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WiFive55

Enhanced ESP-01 WiFi relay/SSR/opto module & 555 emulator.

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Yet another ESP-01 relay board but better: Does not glitch on boot! Breadboard friendly. In-situ programming. On-board buttons. Choice of outputs (GPIO, mechanical relay, PCB SSR, Fotek SSR, MOSFET, opto-isolated DC push-pull). Easy DIY customisable. No second micro controller in the way. Control by WiFi, GPIO, serial & button - all at the same time. Or by 1-wire device.

Can easily be used in place of a 555 with much butter control of the pulse shape & timing. Can even be used as an in-circuit emulator for a board with a 555 socket.

I wanted to power a solenoid valve for a short pulse.  I used a 555 board & an SSR board.  It worked OK but not very convenient.  Once I'd hacked the 555 board with reasonable R & C values, the timing pot was pretty coarse & any bump would change it.  I needed to be able to set different pulse lengths for different uses and select between them instantly & reliably.  But most of all, I need the pulse to be on for a maximum - even if I've left my thumb on the button for longer than the pulse should be.  The 555 is fantastic for a couple of pulse scenarios but there are many useful pulse patterns that can't be done even with a 556.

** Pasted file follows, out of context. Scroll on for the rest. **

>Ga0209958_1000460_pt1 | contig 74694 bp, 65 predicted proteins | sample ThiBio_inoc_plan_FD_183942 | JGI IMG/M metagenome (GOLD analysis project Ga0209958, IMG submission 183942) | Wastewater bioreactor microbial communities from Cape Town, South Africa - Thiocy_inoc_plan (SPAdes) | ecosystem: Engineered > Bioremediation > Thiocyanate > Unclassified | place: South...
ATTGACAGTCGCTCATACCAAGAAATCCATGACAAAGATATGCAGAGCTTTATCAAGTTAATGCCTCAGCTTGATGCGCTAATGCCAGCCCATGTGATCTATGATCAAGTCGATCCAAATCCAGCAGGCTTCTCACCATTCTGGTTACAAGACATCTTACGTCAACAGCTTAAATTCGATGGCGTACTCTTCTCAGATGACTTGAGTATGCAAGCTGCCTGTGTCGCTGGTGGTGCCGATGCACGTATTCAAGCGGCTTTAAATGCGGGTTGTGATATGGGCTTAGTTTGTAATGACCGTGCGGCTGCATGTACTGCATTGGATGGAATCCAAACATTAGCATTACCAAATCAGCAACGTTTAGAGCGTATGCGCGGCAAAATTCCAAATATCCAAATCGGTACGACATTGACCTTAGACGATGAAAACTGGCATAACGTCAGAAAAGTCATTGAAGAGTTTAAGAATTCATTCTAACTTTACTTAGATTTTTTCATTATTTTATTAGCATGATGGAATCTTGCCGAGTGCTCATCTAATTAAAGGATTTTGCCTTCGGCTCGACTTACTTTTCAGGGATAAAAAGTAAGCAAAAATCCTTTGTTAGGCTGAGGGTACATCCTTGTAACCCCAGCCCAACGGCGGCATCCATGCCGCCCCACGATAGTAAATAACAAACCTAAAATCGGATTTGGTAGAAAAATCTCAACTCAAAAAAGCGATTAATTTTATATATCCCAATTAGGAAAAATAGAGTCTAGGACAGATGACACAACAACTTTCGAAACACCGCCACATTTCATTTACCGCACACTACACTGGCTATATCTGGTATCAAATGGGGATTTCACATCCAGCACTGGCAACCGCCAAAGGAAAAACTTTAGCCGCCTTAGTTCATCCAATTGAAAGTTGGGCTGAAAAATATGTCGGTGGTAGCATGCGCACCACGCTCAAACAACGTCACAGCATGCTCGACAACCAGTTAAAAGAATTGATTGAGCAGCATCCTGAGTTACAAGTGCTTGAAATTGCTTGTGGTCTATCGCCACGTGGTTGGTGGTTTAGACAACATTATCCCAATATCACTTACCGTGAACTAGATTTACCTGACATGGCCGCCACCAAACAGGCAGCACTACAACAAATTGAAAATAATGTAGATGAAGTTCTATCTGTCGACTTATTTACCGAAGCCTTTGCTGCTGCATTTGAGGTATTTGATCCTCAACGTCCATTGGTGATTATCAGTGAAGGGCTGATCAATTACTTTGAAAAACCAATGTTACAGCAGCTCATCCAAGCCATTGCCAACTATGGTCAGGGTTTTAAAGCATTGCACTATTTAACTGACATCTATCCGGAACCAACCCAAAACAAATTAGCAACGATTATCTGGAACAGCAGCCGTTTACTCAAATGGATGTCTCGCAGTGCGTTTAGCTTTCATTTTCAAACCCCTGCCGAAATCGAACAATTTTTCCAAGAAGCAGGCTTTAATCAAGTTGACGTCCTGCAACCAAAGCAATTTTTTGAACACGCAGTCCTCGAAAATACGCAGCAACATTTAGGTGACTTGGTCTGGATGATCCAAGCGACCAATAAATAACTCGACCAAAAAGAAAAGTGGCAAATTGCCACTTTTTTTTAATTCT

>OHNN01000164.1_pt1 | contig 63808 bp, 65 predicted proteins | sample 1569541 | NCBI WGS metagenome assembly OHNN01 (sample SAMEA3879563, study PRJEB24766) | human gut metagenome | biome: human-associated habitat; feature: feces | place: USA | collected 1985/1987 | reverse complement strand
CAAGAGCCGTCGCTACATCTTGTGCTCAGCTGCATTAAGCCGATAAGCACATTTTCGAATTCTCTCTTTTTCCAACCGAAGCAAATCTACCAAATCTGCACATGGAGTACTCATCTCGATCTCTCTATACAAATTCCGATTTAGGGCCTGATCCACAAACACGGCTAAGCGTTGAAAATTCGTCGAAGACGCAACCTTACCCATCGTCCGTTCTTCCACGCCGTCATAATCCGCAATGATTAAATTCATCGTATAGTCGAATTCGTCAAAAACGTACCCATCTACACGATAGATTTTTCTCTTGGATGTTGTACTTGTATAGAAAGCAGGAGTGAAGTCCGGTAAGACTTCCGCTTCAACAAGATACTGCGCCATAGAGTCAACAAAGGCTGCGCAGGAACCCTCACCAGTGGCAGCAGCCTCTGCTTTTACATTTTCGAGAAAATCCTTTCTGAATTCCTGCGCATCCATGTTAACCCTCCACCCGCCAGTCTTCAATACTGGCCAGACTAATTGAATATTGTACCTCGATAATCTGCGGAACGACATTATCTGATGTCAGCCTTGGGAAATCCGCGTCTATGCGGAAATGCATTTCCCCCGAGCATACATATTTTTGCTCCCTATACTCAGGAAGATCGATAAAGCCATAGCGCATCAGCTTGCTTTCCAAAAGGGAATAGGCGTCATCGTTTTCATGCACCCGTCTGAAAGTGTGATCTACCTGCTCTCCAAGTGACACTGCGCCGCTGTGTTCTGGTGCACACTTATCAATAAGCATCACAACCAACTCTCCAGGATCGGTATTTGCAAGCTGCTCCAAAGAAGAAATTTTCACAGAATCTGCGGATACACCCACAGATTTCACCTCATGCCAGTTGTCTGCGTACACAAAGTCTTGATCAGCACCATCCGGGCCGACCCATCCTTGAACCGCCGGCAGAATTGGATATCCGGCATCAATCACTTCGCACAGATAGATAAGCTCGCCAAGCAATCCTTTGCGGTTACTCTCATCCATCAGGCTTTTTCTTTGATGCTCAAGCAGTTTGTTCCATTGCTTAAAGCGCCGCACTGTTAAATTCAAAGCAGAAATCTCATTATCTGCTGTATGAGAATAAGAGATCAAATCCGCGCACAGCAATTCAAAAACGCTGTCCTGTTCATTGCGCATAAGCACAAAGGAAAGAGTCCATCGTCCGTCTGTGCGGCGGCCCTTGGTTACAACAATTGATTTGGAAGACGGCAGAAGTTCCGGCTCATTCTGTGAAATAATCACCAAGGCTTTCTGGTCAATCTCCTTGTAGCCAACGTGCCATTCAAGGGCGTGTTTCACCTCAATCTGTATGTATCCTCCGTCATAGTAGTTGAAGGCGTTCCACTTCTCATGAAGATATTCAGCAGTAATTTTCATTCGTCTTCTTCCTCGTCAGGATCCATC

The ESP-01 (S or not) has at least 2 usable GPIO pins for the trigger & output and they are cheap and common like the 555.  It was easy to program a GUI full of simple & elaborate pulse pattern choices to use from any browser by WiFi.  There are a few different ESP-01 relay modules available cheaply but they seem to all have problems of some sort.  I've seen 3 slightly different designs which all glitch the relay during power-on or reset.  In some uses this could literally be fatal.  Another design uses a second micro-controller to avoid the glitch but is awkward to use and many fakes are sold unprogrammed.  To use these boards I also bought a breadboard break-out and a programmer (to which I had to add PRG & RST buttons).  But worst was that I had to move the ESP-01 from the relay module to the programmer every time I wanted to make a change.